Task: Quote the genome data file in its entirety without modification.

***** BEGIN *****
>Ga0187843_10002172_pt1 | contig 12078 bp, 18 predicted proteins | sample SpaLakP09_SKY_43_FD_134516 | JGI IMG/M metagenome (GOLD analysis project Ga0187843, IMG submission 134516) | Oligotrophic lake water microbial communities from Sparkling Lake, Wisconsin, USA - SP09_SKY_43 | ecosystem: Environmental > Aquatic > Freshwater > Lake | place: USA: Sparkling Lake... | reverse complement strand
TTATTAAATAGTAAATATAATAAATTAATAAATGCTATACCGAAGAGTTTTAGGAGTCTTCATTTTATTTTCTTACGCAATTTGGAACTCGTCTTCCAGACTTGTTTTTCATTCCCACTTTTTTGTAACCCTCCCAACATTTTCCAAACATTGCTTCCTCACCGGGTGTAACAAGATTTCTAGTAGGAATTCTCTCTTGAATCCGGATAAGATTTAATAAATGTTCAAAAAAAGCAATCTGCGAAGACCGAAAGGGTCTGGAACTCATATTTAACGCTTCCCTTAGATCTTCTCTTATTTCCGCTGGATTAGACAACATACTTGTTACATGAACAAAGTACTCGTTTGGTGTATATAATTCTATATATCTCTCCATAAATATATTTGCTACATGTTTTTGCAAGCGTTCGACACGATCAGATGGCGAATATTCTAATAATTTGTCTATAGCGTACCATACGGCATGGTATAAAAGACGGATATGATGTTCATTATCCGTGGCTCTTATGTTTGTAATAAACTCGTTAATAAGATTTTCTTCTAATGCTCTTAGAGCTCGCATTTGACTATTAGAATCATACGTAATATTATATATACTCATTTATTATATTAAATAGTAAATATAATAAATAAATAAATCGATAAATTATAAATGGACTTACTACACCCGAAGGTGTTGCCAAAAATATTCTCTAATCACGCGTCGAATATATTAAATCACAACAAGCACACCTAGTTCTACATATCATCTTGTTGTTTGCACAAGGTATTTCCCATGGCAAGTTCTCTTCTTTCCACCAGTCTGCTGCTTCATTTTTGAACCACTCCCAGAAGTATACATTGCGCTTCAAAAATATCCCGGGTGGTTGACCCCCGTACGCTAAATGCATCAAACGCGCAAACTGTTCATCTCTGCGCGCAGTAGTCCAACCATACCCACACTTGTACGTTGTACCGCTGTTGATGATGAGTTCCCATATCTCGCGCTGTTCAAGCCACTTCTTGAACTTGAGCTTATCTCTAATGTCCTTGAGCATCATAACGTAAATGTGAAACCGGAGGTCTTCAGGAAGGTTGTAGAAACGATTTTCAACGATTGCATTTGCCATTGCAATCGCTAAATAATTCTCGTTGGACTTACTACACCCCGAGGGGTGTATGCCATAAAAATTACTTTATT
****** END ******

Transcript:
>Ga0187843_10002172_pt1 | contig 12078 bp, 18 predicted proteins | sample SpaLakP09_SKY_43_FD_134516 | JGI IMG/M metagenome (GOLD analysis project Ga0187843, IMG submission 134516) | Oligotrophic lake water microbial communities from Sparkling Lake, Wisconsin, USA - SP09_SKY_43 | ecosystem: Environmental > Aquatic > Freshwater > Lake | place: USA: Sparkling Lake... | reverse complement strand
TTATTAAATAGTAAATATAATAAATTAATAAATGCTATACCGAAGAGTTTTAGGAGTCTTCATTTTATTTTCTTACGCAATTTGGAACTCGTCTTCCAGACTTGTTTTTCATTCCCACTTTTTTGTAACCCTCCCAACATTTTCCAAACATTGCTTCCTCACCGGGTGTAACAAGATTTCTAGTAGGAATTCTCTCTTGAATCCGGATAAGATTTAATAAATGTTCAAAAAAAGCAATCTGCGAAGACCGAAAGGGTCTGGAACTCATATTTAACGCTTCCCTTAGATCTTCTCTTATTTCCGCTGGATTAGACAACATACTTGTTACATGAACAAAGTACTCGTTTGGTGTATATAATTCTATATATCTCTCCATAAATATATTTGCTACATGTTTTTGCAAGCGTTCGACACGATCAGATGGCGAATATTCTAATAATTTGTCTATAGCGTACCATACGGCATGGTATAAAAGACGGATATGATGTTCATTATCCGTGGCTCTTATGTTTGTAATAAACTCGTTAATAAGATTTTCTTCTAATGCTCTTAGAGCTCGCATTTGACTATTAGAATCATACGTAATATTATATATACTCATTTATTATATTAAATAGTAAATATAATAAATAAATAAATCGATAAATTATAAATGGACTTACTACACCCGAAGGTGTTGCCAAAAATATTCTCTAATCACGCGTCGAATATATTAAATCACAACAAGCACACCTAGTTCTACATATCATCTTGTTGTTTGCACAAGGTATTTCCCATGGCAAGTTCTCTTCTTTCCACCAGTCTGCTGCTTCATTTTTGAACCACTCCCAGAAGTATACATTGCGCTTCAAAAATATCCCGGGTGGTTGACCCCCGTACGCTAAATGCATCAAACGCGCAAACTGTTCATCTCTGCGCGCAGTAGTCCAACCATACCCACACTTGTACGTTGTACCGCTGTTGATGATGAGTTCCCATATCTCGCGCTGTTCAAGCCACTTCTTGAACTTGAGCTTATCTCTAATGTCCTTGAGCATCATAACGTAAATGTGAAACCGGAGGTCTTCAGGAAGGTTGTAGAAACGATTTTCAACGATTGCATTTGCCATTGCAATCGCTAAATAATTCTCGTTGGACTTACTACACCCCGAGGGGTGTATGCCATAAAAATTACTTTATT